Like it or not, the monarchy has its place in Canada

The late Queen’s Crown and personal Canadian flag, Department of Canadian Heritage

There’s been renewed talk about the role the monarchy plays in Canada with the recent passing of Queen Elizabeth II. Some people have called for abolishing it and cutting our last formal ties with Great Britain.

I wouldn’t mind this myself. I’m not a big fan of the monarchy, and I’ve never liked the fact that our head of state resides in a foreign country. However, abolishing the monarchy is an extremely tall order for multiple reasons.

The first issue is the Constitution’s amending formula. Section 41(a) of the Constitution Act, 1982 requires that the federal government and all ten provinces agree to changing the office of the Queen (now the King). Every provincial legislature has to get on board, all the way from Ontario down to Prince Edward Island. Our previous attempts at changing the Constitution with the Meech Lake and Charlottetown Accords show just how hard it is to get that kind of unanimous agreement. Not to mention that if we were to reopen the Constitution on that, many other groups, particularly the Indigenous nations, would probably want to have their issues addressed as well.

The reaction of many Indigenous peoples themselves is another issue. Indigenous commentators such as Iyahe Nakoda Rachel Snow, Plains Cree Doug Cuthand and Anishinaabe Niigaan Sinclair have all written about the bonds and respect many Indigenous people feel towards the monarchy. They view the various Treaties as not just bills of sale allowing non-Native people access to the lands that form Canada, but sacred bonds representing a deeper relationship. Snow, Cuthand and Sinclair all emphasize that many of their people feel those bonds are made with directly with the monarchy, and that the monarchy has a role to play in making sure Canadian governments respect their rights. At the very least, many Indigenous nations will demand to be involved on any discussions of the monarchy’s future, and might flat-out oppose abolition.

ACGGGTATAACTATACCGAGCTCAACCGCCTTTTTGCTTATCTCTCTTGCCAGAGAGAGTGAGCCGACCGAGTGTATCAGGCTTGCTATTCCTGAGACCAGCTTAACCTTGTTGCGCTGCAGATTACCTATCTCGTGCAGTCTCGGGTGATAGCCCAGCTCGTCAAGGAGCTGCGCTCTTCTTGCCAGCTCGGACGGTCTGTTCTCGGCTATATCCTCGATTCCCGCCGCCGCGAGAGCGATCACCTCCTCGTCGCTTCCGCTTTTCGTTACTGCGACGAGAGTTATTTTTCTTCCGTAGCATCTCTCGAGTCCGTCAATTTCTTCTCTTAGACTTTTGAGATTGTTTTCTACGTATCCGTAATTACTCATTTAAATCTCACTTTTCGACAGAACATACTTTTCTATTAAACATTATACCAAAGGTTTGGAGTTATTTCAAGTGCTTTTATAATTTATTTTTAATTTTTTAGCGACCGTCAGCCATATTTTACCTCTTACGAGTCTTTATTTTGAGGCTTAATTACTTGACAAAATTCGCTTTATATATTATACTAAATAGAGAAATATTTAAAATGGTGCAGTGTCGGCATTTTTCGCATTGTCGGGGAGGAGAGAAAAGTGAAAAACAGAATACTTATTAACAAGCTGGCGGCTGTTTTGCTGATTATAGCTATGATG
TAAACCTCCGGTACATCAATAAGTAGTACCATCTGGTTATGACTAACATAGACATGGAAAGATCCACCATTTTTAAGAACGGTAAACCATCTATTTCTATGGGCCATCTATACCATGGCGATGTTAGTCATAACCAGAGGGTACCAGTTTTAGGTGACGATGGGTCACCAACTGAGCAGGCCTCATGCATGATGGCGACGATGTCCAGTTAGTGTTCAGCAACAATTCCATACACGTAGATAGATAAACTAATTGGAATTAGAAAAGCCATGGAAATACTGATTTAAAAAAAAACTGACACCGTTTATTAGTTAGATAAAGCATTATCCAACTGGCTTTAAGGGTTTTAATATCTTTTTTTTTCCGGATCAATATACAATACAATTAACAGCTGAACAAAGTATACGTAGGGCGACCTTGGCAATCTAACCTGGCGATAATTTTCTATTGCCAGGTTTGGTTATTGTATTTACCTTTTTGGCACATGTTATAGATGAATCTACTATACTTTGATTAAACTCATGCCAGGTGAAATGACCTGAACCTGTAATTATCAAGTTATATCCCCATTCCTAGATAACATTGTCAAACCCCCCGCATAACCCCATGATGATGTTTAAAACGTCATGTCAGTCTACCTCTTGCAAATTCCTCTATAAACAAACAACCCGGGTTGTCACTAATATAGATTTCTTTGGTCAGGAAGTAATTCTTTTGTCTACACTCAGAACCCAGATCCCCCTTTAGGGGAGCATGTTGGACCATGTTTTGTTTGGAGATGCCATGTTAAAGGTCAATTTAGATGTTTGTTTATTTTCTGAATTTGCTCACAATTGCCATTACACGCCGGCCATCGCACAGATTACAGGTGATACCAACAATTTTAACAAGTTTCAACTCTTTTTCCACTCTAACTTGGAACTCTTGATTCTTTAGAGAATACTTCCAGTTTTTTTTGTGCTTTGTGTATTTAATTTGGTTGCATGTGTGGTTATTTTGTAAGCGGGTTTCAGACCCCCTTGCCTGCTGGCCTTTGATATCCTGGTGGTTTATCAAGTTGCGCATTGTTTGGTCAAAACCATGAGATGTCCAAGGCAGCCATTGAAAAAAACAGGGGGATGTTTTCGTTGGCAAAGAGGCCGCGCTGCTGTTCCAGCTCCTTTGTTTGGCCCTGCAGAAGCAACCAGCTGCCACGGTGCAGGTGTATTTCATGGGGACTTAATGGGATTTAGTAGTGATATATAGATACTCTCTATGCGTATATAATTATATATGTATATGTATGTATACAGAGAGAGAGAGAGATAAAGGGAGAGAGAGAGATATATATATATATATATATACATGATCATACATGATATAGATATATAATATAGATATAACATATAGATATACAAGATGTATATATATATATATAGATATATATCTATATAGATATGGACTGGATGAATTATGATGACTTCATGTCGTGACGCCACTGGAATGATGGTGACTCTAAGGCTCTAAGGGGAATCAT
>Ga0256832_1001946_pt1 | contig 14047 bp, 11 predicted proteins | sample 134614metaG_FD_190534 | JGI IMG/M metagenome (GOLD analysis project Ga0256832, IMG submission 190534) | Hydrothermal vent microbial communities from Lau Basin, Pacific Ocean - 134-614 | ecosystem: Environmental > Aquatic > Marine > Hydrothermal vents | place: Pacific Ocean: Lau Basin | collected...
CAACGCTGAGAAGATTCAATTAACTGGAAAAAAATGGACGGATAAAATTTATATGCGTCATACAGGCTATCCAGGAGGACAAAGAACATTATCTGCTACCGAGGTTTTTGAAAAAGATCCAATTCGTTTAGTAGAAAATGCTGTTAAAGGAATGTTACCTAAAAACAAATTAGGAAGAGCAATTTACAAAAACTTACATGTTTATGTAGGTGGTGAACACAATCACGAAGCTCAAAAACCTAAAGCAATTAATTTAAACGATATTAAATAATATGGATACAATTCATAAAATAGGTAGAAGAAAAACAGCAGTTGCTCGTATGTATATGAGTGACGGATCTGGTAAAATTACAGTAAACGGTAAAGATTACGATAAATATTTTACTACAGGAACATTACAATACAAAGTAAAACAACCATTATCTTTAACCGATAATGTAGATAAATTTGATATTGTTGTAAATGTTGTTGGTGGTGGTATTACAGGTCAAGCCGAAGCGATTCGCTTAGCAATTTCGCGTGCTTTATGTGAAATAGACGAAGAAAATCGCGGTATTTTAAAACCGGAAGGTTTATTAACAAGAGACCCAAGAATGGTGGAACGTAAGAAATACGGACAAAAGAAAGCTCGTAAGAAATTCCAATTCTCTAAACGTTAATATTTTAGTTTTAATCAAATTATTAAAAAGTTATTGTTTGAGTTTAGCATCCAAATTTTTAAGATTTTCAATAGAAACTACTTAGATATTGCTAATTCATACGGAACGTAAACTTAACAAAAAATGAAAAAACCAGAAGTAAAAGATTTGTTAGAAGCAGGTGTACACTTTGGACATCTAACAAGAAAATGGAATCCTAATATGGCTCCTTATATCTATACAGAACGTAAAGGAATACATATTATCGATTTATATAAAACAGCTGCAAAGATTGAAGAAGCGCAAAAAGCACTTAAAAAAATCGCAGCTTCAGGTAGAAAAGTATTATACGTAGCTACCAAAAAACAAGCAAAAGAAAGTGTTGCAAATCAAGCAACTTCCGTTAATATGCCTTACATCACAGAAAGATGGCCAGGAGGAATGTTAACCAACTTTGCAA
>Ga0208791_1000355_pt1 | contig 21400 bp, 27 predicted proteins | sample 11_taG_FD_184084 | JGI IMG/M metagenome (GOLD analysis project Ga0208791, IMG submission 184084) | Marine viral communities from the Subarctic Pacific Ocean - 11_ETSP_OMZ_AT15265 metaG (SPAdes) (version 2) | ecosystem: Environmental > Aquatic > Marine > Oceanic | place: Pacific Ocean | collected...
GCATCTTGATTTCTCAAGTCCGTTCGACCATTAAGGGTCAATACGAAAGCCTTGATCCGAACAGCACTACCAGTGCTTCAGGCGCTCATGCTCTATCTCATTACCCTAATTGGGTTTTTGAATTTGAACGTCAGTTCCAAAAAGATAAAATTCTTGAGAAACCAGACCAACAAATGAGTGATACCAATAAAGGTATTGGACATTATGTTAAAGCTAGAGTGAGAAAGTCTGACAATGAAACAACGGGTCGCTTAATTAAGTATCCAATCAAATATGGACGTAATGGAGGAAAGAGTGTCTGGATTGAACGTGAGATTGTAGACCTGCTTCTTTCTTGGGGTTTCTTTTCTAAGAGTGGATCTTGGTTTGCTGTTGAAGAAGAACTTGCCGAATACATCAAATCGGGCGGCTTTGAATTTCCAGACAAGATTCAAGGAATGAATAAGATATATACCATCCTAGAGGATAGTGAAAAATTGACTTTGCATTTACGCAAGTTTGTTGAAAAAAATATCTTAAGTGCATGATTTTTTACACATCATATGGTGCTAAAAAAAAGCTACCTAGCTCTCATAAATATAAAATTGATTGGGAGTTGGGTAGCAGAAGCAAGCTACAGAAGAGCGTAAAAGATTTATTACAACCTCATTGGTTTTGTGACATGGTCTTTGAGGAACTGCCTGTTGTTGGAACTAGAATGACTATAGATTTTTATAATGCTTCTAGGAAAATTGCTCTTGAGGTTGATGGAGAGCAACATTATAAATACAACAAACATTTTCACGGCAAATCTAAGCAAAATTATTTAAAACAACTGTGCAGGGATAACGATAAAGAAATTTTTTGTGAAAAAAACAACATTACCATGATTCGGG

Even if by some miracle we overcome these obstacles, and abolish the monarchy, what do we replace it with? Supporters of abolishing the monarchy often don’t offer much detail on what they’d replace it with. Under our British-derived parliamentary system, the monarch ‘reigns, but does not rule’. King Charles, as represented by the Governor General and Lieutenant Governors, only acts on the advice of his main counsellors, the democratically Prime Minister and provincial Premiers. Since the King and his representatives aren’t elected, their main role is to formally approve legislation and determine which political parties are able to form government. The King’s representatives can’t change tax rates or decide the contents of bills.

That all changes if the Governor General, or any future Canadian President, is elected by the public. What happens if the President and Prime Minister disagree on whether legislation should be passed, or how much money Canada should borrow or spend? If they’re both democratically elected, they could both make a case for having their decisions be followed. How would these disputes be resolved? These disputes could paralyze governments, keeping them from providing basic public services.

I’d like to have a fully Canadian head of state, it’s just not in the cards right now.

Originally published at on October 31, 2022.



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Jared Milne

Passionately devoted to Canadian unity. Fascinated by Canadian politics and history. Striving to understand the mysteries of Canada. Publishes every few weeks.